The study of out-of-equilibrium dynamics (e.g. dynamical phase transitions) and of heterogeneous systems (e.g. glasses, rocks) has progressively made popular in physics and then in its sisters branches (geology, biology, etc.) the concept of complex systems and the importance of systemic approaches: systems with a large number of mutually interacting parts, often open to their environment, self-organize their internal structure and their dynamics with novel and sometimes surprising macroscopic "emergent" properties.

The complex system approach, which involves seeing inter-connections and relationships, i.e., the whole picture as well as the component parts, is nowadays pervasive in modern control of engineering devices and business management. It is also plays an increasing role in most of the scientific disciplines, including biology (biological networks, ecology, evolution, origin of life, immunology, neurobiology, molecular biology, etc), geology (plate-tectonics, earthquakes and volcanoes, erosion and landscapes, climate and weather, environment, etc.), economy and social sciences (including cognition, distributed learning, interacting agents, etc.). There is a growing recognition that progress in most of these disciplines, in many of the pressing issues for our future welfare as well as for the management of our everyday life will need such a systemic complex system and multidisciplinary approach.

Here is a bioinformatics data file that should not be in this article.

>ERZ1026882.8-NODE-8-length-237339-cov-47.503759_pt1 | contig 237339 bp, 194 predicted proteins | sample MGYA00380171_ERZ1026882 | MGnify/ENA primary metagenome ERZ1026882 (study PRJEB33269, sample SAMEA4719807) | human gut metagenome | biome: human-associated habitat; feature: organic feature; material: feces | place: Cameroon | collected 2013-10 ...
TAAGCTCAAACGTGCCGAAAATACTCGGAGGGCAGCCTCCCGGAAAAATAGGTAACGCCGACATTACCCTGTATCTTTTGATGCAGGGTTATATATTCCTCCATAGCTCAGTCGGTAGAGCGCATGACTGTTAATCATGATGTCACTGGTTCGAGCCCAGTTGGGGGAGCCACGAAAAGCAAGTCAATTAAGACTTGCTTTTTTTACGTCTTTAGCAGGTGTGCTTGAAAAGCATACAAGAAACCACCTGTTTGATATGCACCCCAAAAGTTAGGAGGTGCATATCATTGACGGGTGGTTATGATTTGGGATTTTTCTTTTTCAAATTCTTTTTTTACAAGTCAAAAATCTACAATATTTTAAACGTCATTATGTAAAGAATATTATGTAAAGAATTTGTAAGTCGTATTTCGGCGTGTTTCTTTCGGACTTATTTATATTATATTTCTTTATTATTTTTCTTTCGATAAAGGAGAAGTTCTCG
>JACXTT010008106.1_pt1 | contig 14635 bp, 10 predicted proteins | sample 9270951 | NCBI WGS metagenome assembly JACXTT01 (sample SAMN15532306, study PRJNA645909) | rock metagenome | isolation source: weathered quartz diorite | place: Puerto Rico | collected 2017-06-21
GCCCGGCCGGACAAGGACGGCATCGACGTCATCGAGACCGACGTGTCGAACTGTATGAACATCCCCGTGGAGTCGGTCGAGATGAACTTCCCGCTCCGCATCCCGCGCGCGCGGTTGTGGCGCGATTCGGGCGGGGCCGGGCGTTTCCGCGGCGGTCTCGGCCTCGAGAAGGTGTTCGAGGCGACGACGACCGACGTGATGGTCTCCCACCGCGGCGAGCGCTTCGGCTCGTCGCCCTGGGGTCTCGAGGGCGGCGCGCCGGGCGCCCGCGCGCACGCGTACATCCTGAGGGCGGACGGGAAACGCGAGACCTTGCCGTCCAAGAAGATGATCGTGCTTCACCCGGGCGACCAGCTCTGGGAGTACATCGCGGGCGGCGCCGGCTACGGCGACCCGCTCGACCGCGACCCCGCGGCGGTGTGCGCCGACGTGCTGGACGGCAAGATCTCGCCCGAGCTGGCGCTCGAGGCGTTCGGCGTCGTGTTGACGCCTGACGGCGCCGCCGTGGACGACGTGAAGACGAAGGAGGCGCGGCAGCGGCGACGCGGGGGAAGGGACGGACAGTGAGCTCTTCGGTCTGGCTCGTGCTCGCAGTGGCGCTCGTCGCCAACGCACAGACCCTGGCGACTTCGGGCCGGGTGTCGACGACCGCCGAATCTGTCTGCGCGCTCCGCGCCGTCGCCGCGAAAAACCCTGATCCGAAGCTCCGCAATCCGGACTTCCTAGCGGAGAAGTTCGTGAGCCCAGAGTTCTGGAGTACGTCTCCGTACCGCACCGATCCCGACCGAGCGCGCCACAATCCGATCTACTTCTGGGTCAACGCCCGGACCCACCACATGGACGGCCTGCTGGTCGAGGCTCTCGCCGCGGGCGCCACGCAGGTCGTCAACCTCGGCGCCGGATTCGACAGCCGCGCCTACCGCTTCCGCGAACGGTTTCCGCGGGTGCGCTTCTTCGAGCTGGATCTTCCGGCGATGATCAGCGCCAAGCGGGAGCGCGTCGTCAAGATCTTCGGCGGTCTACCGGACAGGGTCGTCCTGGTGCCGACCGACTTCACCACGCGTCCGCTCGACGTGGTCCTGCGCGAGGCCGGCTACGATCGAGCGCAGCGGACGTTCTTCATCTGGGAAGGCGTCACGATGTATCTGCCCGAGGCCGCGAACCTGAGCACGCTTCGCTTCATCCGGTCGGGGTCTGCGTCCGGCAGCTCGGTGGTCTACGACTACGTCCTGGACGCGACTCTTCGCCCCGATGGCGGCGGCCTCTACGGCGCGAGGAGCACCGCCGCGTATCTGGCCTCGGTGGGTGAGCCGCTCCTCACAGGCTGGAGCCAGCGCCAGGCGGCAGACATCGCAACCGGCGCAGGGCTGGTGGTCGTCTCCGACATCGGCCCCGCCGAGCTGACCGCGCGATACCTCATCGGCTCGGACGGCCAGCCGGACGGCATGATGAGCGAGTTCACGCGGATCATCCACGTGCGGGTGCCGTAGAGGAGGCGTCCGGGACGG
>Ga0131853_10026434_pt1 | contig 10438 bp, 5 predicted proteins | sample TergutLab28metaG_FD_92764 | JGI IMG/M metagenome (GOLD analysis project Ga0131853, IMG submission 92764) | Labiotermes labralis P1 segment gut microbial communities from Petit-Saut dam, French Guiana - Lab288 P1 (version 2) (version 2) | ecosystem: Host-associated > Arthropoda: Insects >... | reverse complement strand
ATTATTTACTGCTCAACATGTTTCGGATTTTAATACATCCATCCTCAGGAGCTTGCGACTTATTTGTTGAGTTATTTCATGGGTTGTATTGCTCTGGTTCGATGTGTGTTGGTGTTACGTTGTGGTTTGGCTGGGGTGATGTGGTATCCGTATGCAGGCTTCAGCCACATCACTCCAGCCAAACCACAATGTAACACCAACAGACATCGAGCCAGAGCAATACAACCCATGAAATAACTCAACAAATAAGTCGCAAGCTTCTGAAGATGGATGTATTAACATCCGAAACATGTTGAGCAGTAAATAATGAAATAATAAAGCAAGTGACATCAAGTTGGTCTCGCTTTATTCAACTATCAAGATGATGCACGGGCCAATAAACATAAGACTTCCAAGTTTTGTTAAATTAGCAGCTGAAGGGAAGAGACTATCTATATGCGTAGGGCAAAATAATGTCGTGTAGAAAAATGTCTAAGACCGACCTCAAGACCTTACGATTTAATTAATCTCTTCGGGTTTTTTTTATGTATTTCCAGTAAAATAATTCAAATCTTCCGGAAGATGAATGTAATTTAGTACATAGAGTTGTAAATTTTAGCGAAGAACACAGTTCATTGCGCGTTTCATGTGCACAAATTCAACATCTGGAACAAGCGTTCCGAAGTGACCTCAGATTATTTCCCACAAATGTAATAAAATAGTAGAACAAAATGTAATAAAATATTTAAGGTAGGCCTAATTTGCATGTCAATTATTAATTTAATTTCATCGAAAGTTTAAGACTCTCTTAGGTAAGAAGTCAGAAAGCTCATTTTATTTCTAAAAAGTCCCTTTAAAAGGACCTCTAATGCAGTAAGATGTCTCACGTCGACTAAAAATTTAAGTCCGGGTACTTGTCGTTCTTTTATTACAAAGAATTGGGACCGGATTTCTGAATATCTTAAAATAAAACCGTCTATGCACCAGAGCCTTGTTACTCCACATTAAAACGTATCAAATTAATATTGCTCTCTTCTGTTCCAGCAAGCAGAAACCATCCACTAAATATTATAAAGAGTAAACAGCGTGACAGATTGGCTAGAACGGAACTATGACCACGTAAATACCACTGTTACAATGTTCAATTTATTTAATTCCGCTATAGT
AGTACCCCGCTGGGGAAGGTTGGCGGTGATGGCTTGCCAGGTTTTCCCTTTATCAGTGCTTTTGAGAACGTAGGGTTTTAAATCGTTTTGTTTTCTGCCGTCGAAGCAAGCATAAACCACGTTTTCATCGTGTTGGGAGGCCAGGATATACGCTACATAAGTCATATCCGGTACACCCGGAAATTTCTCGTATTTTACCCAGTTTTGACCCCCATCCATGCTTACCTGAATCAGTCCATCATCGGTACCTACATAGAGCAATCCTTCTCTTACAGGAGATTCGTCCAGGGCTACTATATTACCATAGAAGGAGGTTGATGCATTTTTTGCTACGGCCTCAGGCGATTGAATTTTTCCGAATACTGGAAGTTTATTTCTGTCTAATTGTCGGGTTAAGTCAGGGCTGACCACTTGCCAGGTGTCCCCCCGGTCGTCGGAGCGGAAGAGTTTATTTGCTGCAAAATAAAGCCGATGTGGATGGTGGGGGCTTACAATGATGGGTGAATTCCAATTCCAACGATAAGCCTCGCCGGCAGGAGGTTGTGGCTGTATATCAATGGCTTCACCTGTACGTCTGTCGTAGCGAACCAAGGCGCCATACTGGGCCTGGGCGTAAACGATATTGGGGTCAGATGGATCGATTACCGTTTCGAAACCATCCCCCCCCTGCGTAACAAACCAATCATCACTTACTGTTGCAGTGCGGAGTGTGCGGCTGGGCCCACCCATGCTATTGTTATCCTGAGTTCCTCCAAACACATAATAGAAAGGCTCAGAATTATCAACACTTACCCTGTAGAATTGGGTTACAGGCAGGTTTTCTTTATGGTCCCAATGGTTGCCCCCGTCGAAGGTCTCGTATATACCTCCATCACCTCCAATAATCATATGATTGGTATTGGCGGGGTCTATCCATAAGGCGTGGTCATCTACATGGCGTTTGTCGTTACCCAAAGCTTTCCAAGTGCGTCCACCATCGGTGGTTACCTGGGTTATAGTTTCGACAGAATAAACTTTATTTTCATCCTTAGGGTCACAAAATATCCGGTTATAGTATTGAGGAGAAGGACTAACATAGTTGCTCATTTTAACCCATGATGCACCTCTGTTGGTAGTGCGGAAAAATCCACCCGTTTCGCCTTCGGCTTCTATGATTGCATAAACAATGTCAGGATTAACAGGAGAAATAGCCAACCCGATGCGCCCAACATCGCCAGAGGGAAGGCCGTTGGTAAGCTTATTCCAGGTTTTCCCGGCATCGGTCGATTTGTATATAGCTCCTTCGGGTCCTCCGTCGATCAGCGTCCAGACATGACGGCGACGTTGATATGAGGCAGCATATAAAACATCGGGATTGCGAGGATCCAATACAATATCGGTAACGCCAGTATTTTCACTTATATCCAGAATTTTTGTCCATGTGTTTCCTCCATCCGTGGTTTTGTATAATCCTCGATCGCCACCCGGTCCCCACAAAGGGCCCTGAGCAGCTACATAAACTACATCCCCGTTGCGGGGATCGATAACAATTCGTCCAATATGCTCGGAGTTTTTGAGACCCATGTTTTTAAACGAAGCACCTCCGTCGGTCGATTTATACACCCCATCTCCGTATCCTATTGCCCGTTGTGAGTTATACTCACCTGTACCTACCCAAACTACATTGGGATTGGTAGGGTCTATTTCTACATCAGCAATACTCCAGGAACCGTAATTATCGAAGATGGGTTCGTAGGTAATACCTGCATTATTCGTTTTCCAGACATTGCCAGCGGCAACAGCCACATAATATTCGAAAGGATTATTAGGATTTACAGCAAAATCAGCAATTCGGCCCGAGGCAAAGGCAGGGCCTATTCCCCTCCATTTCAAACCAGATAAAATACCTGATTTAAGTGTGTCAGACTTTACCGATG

A central property of a complex system is the possible occurrence of coherent large-scale collective behaviors with a very rich structure, resulting from the repeated non-linear interactions among its constituents: the whole turns out to be much more than the sum of its parts. It is widely believed that most of these systems are not amenable to mathematical, analytic descriptions and can only be explored by means of "numerical experiments." In the context of the mathematics of algorithmic complexity [Chaitin, 1987], most complex systems are said to be computationally irreducible, i.e., the only way to decide about their evolution is to actually let them evolve in time. Accordingly, the future time evolution of complex systems would be inherently unpredictable. This unpredictability does not prevent however the application of the scientific method for the prediction of novel. In contrast, it refers to the frustration to satisfy the curiosity, strengthened by the anguish and hope that humans have always projected on their future. Is modern science really putting out of reach the grail of predicting (some of) the future evolution of complex systems?